How to Peel a Carrot in Cohousing

My husband Charles and I recently had the opportunity of spending a few nights at Wolf Creek Lodge (WCL), an active adult cohousing community in Grass Valley, California.  My goal was to “live it” and to experience first-hand what it would be like to live in a cohousing community with adults 55 plus.  Albeit it was only for a few days, we had a wonderful time and I learned a few things…

How to Peel a Carrot

Before our visit, I hadn’t thought about this but, yes, there are many ways to peel a carrot.  You can do it right handed, left handed, with a peeler, with a knife, with a grater, even with steel wool.  

And isn’t this like life?  We blissfully go through life not thinking of new ways (and maybe better ways) of doing something until we are blessed with someone who shows us a new way.

While visiting WCL, I asked a member why she liked living there and she shared that every day she learns something new.  She said that it can be something small – like learning a new way to peel a carrot while working side by side with a friend in the common house kitchen.  Or it could something big - like how to be a better friend.   

This is the power of community, learning new things, big and small, from each other.

What valuable thing has a neighbor taught you today?

A New Approach to Dinner

At WCL, there are a little over 40 members who live in 30 units.  About three nights a week, members who desire to do so will get together for a common meal.  Typically, about 15 – 20 people will show up and the responsibility for each meal is divided up.  It works out that each household prepares and serves a meal about once a month. 

There are advantages of this cohousing benefit, one being simply how nice it is to sit down with friends over a meal.  But one other much appreciated advantage is the time and energy saved by sharing this chore.  We all know how tiresome it can be when faced with cooking a meal for just our own household every night.  In cohousing, the responsibility for preparing just one meal is exchanged for many meals prepared for you.  This is a great trade-off.

How often have you wished someone would cook your dinner?

During our short stay at WCL, Charles and I experienced first-hand the value of a cohousing dinner and for me, one of my favorite moments was helping my new friend Chuck, 86 years old, do the dishes. Needless to say, it was much more fun doing the dishes with Chuck than doing them by myself.  It’s been a long time since I’ve laughed while standing with a dishtowel in my hand.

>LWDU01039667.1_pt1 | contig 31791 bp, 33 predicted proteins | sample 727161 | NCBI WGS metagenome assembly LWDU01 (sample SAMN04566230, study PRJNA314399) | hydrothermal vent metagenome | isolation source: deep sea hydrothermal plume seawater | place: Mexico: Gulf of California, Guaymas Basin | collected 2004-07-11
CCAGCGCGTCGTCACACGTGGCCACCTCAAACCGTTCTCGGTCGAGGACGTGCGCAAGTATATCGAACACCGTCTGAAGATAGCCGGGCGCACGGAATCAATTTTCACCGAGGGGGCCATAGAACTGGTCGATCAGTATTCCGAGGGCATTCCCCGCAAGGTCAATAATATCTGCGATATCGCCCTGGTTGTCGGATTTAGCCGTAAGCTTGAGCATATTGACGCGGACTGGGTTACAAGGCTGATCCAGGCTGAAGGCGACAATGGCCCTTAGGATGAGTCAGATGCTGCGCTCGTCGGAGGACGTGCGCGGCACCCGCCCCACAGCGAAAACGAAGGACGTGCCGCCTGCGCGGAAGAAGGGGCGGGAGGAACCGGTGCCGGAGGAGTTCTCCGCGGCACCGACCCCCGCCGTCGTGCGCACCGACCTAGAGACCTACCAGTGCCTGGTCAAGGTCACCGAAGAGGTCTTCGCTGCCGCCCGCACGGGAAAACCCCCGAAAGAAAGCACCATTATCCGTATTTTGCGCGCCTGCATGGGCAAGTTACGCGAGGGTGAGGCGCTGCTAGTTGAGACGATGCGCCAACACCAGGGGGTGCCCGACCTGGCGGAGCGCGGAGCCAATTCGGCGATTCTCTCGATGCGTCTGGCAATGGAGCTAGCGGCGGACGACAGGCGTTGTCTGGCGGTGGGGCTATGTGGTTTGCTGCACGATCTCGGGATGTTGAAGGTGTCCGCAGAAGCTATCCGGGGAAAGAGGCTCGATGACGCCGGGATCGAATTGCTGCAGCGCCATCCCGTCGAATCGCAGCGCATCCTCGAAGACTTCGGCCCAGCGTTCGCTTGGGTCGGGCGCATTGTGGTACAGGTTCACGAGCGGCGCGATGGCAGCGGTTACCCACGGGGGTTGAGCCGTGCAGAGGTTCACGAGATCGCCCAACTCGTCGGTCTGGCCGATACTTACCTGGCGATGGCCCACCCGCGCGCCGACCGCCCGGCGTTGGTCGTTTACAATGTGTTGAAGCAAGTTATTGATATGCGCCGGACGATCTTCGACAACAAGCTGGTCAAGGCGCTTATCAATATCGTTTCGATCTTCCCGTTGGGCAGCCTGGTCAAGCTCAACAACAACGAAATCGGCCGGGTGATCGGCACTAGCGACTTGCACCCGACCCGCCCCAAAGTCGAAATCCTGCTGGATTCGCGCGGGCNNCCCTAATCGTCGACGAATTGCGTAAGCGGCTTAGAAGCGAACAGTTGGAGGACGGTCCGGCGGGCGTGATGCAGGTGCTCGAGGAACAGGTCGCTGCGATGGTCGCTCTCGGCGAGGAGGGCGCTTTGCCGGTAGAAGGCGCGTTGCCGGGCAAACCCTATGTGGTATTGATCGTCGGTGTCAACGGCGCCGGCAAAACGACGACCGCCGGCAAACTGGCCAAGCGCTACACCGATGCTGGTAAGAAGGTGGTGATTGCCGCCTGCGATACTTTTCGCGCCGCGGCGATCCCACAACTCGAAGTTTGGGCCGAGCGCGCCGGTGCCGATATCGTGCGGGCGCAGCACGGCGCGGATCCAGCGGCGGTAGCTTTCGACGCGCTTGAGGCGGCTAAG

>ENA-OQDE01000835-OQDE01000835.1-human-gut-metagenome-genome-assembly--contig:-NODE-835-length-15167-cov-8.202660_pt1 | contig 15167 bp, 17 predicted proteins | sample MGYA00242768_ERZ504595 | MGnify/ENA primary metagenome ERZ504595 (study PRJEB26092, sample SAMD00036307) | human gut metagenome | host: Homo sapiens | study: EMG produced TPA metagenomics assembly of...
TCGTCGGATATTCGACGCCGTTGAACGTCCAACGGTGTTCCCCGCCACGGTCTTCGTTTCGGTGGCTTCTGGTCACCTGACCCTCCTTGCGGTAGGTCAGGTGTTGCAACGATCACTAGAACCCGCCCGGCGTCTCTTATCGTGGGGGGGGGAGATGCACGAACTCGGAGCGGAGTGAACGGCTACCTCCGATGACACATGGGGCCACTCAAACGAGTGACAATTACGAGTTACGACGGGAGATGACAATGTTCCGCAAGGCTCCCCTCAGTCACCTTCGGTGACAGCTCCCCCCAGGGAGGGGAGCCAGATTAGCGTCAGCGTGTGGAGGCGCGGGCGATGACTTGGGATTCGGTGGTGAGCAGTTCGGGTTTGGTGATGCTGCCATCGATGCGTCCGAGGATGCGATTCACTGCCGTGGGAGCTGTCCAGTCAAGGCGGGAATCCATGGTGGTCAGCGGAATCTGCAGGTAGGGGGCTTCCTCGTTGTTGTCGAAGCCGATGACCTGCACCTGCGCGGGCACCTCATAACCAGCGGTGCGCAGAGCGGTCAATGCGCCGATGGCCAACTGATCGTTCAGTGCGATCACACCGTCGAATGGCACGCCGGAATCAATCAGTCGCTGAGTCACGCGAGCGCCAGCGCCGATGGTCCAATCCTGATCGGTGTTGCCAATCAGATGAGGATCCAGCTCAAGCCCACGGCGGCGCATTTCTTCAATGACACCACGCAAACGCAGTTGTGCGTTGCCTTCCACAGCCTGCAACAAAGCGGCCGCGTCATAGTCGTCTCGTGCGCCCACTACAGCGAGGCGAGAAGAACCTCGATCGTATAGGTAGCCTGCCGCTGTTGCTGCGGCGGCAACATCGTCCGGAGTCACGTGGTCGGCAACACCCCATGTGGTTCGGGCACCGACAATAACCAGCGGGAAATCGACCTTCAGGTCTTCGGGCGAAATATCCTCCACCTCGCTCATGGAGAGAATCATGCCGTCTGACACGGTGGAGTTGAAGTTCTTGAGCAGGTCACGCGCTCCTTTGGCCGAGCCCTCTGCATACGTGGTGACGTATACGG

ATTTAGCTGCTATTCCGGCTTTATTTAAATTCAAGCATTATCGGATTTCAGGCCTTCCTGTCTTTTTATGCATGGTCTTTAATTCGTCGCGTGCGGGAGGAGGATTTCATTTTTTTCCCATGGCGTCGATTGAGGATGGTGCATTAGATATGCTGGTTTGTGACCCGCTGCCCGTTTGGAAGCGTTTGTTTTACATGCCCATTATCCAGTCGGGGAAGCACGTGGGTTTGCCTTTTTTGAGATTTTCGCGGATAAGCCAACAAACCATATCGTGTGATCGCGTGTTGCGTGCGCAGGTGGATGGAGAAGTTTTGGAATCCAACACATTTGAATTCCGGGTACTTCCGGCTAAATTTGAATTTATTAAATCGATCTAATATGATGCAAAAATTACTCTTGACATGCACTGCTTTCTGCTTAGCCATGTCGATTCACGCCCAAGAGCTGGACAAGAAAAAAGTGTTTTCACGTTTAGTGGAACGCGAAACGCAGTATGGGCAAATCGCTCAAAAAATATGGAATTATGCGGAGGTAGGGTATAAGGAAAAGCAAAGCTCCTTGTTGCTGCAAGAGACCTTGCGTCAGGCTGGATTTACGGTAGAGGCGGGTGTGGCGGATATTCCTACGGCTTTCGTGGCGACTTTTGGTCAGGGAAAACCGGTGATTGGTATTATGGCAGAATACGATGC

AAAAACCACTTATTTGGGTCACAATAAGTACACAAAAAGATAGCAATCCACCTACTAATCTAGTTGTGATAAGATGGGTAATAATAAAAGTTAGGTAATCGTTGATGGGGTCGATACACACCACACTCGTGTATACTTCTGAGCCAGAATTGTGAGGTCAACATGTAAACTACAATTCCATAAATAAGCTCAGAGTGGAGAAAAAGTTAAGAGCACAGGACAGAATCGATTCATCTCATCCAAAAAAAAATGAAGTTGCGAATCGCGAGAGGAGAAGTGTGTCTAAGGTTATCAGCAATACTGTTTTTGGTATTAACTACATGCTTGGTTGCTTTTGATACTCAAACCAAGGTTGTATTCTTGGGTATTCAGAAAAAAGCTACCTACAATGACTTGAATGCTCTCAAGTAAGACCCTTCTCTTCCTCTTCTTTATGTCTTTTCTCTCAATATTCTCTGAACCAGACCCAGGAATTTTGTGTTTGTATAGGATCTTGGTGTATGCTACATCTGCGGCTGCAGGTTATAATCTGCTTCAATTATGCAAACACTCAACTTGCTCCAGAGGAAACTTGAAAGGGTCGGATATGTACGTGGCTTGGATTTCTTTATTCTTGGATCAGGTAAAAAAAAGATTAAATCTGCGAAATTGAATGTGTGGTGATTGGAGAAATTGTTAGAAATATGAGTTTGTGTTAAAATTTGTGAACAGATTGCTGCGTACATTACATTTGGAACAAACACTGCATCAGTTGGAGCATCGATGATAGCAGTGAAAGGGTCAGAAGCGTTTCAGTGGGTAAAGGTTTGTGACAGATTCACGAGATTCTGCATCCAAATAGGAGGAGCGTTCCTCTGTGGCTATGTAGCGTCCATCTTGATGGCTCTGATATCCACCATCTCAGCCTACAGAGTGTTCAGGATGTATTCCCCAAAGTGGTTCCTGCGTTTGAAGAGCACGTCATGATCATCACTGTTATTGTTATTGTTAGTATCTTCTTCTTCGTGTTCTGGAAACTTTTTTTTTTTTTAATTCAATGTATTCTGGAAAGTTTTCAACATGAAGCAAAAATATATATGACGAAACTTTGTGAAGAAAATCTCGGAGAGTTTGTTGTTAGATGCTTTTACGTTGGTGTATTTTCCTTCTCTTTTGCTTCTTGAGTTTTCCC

How to Have Healthy Relationships

Ok, so this is a big topic and the library is filled with books on healthy relationship how-to’s, but one WCL member said it in a nutshell.  She shared this, “Be flexible and have patience.” 

One thing I really love about cohousing is the commitment that each member must have for the betterment of the whole and the commitment to healthy relationships.  Cohousing is not for those who value putting themselves first.  If I think about it, when we are flexible and patient with the people in our lives, this is when those relationships have space to flourish.

In what ways have you experienced people being flexible and patient with you?

Architecture Matters

Good cohousing architectural design is intentional and unique.  When a group forms, they work together with an experienced cohousing architect in designing a space that offers the privacy that we all desire but also the common space that allows and promotes both casual and more in-depth interaction.

I so experienced this while visiting WCL.  It was easy to retreat to our very comfortable guest room (just as members can retreat to their homes), but there was a design element that allowed us to connect with people in ways that I don’t currently experience living in a traditional condo building.  At WCL, we shared a meaningful conversation over dinner, we laughed while cleaning up, we spontaneously chatted outside on the patio over coffee the next morning, and we exchanged quick pleasantries with another couple walking into the community as we were walking out. 

Living in a classically designed 1970’s condo building, I can go days without ever seeing one of my neighbors (and this was the same when we lived in house in a neighborhood).  Sadly, I think this is the norm for many of us.  This has me thinking a lot about the value of good design and the unique value of cohousing.  The space we live in matters.  It matters to our relationships and to ourselves, and I’m really thankful for the architects who specialize in cohousing and understand this.